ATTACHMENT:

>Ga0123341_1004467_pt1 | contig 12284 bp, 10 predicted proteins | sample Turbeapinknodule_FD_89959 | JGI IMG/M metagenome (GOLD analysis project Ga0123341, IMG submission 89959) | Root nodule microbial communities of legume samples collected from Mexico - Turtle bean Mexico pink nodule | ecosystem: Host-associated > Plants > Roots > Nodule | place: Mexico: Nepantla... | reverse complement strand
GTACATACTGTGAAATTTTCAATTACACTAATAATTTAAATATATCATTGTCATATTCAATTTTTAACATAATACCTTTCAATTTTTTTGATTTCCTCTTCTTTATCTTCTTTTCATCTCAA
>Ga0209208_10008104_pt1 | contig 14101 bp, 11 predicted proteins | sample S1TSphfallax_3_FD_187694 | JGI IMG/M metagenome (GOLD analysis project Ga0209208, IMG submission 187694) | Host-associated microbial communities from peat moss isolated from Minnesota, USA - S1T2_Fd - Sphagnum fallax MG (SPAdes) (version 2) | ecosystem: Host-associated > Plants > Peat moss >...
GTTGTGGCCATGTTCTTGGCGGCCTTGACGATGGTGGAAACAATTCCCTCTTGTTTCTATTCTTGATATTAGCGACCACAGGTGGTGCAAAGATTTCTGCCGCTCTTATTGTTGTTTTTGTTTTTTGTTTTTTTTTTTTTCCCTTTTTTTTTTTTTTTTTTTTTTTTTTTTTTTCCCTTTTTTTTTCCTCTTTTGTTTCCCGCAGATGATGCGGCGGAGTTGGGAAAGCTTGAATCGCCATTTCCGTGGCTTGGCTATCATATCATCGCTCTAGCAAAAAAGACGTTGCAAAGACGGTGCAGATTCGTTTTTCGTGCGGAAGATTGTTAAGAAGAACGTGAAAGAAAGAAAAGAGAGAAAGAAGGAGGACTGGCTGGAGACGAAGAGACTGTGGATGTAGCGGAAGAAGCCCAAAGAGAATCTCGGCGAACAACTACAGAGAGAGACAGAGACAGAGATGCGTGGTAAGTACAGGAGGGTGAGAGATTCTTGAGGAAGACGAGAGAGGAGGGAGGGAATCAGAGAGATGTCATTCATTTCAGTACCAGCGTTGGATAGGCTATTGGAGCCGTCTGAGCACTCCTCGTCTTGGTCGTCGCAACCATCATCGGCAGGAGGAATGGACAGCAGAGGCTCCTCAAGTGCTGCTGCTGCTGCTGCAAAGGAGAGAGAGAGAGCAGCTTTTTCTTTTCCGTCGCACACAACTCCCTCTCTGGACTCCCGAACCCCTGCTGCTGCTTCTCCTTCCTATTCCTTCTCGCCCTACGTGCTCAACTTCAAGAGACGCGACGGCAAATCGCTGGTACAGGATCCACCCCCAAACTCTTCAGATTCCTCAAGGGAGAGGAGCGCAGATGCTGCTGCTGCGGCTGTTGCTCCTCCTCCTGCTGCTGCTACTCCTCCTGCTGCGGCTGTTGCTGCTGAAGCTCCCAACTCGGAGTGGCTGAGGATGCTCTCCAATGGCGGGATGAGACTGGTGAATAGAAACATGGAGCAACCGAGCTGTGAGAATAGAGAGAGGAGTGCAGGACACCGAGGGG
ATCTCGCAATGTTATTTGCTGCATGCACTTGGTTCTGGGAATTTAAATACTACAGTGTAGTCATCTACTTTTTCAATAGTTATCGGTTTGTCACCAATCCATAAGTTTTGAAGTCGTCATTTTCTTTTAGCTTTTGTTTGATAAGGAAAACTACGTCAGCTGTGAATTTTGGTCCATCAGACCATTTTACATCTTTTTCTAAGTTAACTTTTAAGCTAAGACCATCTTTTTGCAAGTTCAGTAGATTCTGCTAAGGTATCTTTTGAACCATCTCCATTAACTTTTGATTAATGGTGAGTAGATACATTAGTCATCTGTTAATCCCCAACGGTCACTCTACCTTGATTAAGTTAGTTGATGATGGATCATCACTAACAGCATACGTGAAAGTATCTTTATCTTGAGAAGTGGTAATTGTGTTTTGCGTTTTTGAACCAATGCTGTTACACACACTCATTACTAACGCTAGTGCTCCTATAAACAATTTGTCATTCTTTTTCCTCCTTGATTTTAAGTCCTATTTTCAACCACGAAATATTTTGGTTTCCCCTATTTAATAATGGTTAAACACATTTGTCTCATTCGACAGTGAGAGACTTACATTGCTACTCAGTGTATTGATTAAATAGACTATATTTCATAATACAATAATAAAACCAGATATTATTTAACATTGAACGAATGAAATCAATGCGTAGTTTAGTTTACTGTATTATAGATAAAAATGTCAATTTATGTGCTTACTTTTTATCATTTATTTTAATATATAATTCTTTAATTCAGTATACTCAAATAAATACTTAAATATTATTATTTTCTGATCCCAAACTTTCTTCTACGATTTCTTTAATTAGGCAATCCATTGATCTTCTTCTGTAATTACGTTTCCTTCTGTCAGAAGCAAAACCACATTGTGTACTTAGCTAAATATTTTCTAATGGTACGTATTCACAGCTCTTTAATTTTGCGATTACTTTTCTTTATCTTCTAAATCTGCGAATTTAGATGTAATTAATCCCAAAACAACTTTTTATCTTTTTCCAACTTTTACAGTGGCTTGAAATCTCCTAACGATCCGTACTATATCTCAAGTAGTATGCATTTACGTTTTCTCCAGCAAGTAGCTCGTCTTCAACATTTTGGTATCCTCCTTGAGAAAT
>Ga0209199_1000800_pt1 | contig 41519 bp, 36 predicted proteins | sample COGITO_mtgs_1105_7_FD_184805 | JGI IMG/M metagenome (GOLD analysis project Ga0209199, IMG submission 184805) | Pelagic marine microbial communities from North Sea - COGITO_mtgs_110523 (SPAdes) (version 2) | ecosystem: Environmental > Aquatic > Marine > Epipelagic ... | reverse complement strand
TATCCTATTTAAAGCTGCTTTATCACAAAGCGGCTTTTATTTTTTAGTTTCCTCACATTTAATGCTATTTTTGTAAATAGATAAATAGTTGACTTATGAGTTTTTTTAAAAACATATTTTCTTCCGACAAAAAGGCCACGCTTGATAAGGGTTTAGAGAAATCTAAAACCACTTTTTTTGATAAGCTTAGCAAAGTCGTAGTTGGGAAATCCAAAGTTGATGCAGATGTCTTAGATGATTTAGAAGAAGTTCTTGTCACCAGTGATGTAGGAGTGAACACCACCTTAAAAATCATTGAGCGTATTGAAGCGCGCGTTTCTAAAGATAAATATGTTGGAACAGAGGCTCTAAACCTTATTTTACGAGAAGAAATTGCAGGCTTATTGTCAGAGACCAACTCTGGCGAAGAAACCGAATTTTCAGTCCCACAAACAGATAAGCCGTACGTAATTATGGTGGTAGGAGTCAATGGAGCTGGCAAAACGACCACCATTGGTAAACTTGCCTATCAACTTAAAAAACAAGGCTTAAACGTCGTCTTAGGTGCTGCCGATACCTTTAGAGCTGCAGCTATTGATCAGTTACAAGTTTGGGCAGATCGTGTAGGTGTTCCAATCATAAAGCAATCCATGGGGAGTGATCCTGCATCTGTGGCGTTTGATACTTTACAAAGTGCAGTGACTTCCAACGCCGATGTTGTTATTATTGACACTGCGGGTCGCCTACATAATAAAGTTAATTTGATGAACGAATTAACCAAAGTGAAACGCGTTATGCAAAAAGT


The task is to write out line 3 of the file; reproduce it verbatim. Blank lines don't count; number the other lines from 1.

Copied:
>Ga0209208_10008104_pt1 | contig 14101 bp, 11 predicted proteins | sample S1TSphfallax_3_FD_187694 | JGI IMG/M metagenome (GOLD analysis project Ga0209208, IMG submission 187694) | Host-associated microbial communities from peat moss isolated from Minnesota, USA - S1T2_Fd - Sphagnum fallax MG (SPAdes) (version 2) | ecosystem: Host-associated > Plants > Peat moss >...